• In the clinical setting, current monitoring techniques have achieved a high level of sophistication, involving vital sign monitoring, labs, and a variety of radiology, microbiology and pathology tests. Although these tests are generally adequate to reliably diagnose infection, the criteria to diagnose infection are non-specific. Frequently, a gestalt of individually non-specific clinical signs and symptoms lead to the diagnosis of infection and initiation of antibiotic therapy. As such, the timing of diagnosis is imprecise, insensitive and subject to judgement, which may lead to delay. In certain patient populations with increased susceptibility or impaired reserve, the delay in diagnosis, even if measured in hours, may prove catastrophic. Clinical deterioration may be well underway prior to recognition and response. Late diagnosis of infection, rapid clinical deterioration, ICU admission and organ dysfunction are not uncommon in the case histories of critically ill patients.
  • For example, severe sepsis and septic shock are the most common causes of mortality in critically ill patients, accounting for 10% of intensive care unit admissions (Brun-Buisson C. The epidemiology of the systemic inflammatory response. Intensive Care Med. 2000; 26 Suppl 1:S64-74) and 2.9% of all hospital admissions (Angus D C, Linde-Zwirble W T, Lidicker J, Clermont G, Carcillo J, Pinsky M R. Epidemiology of severe sepsis in the United States: analysis of incidence, outcome, and associated costs of care. Crit. Care Med. 2001 July; 29(7):1303-10). Given the proven benefit of early resuscitation in sepsis, there is additional imperative to develop methods to diagnose infection earlier with potential to save lives.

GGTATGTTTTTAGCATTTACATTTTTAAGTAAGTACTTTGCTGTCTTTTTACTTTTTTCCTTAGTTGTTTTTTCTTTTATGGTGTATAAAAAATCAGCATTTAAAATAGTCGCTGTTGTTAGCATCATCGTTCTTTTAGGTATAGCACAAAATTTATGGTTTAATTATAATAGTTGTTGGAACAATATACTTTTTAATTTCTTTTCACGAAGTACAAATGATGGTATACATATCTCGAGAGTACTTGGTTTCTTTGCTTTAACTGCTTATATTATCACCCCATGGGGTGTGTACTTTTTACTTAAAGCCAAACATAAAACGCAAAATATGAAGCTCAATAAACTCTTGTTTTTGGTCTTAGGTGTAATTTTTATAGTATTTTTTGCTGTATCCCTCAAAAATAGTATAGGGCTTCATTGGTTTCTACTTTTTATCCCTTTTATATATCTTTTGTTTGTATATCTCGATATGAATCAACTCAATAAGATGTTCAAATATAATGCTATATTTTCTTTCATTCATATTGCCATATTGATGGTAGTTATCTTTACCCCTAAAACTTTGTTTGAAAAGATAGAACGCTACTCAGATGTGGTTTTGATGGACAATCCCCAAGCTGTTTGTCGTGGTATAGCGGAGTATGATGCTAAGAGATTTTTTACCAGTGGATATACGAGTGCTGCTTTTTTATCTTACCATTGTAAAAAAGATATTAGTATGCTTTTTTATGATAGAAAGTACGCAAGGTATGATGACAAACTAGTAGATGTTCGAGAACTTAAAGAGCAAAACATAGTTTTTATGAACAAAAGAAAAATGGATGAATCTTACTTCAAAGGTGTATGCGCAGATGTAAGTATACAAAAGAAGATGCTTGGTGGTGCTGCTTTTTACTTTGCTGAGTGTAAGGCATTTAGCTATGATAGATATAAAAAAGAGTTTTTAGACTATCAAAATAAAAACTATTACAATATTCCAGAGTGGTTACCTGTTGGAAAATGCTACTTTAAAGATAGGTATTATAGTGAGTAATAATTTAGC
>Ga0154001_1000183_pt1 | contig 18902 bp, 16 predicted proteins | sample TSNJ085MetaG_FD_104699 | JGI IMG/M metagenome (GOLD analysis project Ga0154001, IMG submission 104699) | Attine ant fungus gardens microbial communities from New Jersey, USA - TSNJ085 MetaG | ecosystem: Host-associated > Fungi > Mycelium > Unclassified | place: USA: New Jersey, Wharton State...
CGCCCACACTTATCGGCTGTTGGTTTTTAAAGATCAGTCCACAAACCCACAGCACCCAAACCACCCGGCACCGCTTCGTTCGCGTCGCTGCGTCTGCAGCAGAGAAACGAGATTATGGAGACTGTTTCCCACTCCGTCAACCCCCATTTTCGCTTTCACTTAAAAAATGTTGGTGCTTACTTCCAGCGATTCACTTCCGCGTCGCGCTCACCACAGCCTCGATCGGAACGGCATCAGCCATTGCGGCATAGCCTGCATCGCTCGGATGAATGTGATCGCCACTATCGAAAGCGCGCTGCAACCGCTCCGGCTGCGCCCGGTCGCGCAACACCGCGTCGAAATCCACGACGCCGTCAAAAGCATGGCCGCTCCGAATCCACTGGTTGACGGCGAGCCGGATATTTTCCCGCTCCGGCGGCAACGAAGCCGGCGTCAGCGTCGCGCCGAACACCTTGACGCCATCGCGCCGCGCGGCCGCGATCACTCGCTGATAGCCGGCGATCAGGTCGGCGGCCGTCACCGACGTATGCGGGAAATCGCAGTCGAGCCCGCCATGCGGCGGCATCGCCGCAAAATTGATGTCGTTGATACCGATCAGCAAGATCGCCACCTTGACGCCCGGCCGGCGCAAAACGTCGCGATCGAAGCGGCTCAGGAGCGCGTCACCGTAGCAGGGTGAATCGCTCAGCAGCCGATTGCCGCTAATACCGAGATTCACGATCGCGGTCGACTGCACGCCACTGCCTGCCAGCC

• In another example, neutropenia is an intended iatrogenic side effect of myeloablative chemotherapy, commonly employed in the management of malignant hematological diseases, most commonly leukemia and lymphoma. Consequently, the host's immune system is compromised leading to increasing risk of opportunistic infections (Neth O W, Bajaj-Elliott M, Turner M W, Klein N J. Susceptibility to infection in patients with neutropenia: the role of the innate immune system. Br J. Haematol. 2005 June; 129(6):713-22). Febrile illness during neutropenia is often the first indication of infection. It requires prompt antimicrobial therapy with possible hospitalization. Thus, depending on therapy, neutropenic patients experience a variable risk of fever, but when fever occurs, it is synonymous with infection in the majority of patients.
  • Prognosis of neutropenic infection is largely dictated by the severity of the systemic inflammatory response syndrome (SIRS) and clinical progression to sepsis syndrome, severe septic shock and organ failure, with increasing risk of death. Overall, febrile neutropenic patients admitted to the intensive care unit with systemic inflammatory response syndrome display a mortality risk of 20%, increasing to 90% in the presence of septic shock (Regazzoni C J, Khoury M, Irrazabal C, Myburg C, Galvalisi N R, O'Flaherty M, et al. Neutropenia and the development of the systemic inflammatory response syndrome. Intensive Care Med. 2003 January; 29(1):135-8) Regression analysis demonstrated that mortality was not modified by age, malignancy or positive blood cultures, highlighting the importance of the host response in determining outcome. These results underscore the importance of early diagnosis and early identification of severity of illness in the management of febrile neutropenic patients.
  • Complex systems are systems comprised of a dynamic web of a large and variably interconnected number of elements. Arising from the complex interconnection of the parts (e.g. bees, neurons) and their environment (i.e. non-equilibrium), a new entity called a complex system (e.g. beehive, CNS) arises possessing distinct systemic or emergent properties (e.g. capacity to make honey, cognition, memory). Given that systemic properties are wholly distinct from the properties of the parts, complex systems cannot be fully understood solely by understanding their parts, no matter how thorough that understanding may be (Gallagher R, Appenzeller T. Beyond Reductionism. Science. 1999; 284:79) Given convincing evidence as well as promising insights, it has been observed that the host response to severe infection or injury, which may lead to organ dysfunction, is indeed a complex non-linear system (Seely A J, Christou N V. Multiple organ dysfunction syndrome: exploring the paradigm of complex nonlinear systems. Crit. Care Med. 2000 July; 28(7):2193-200).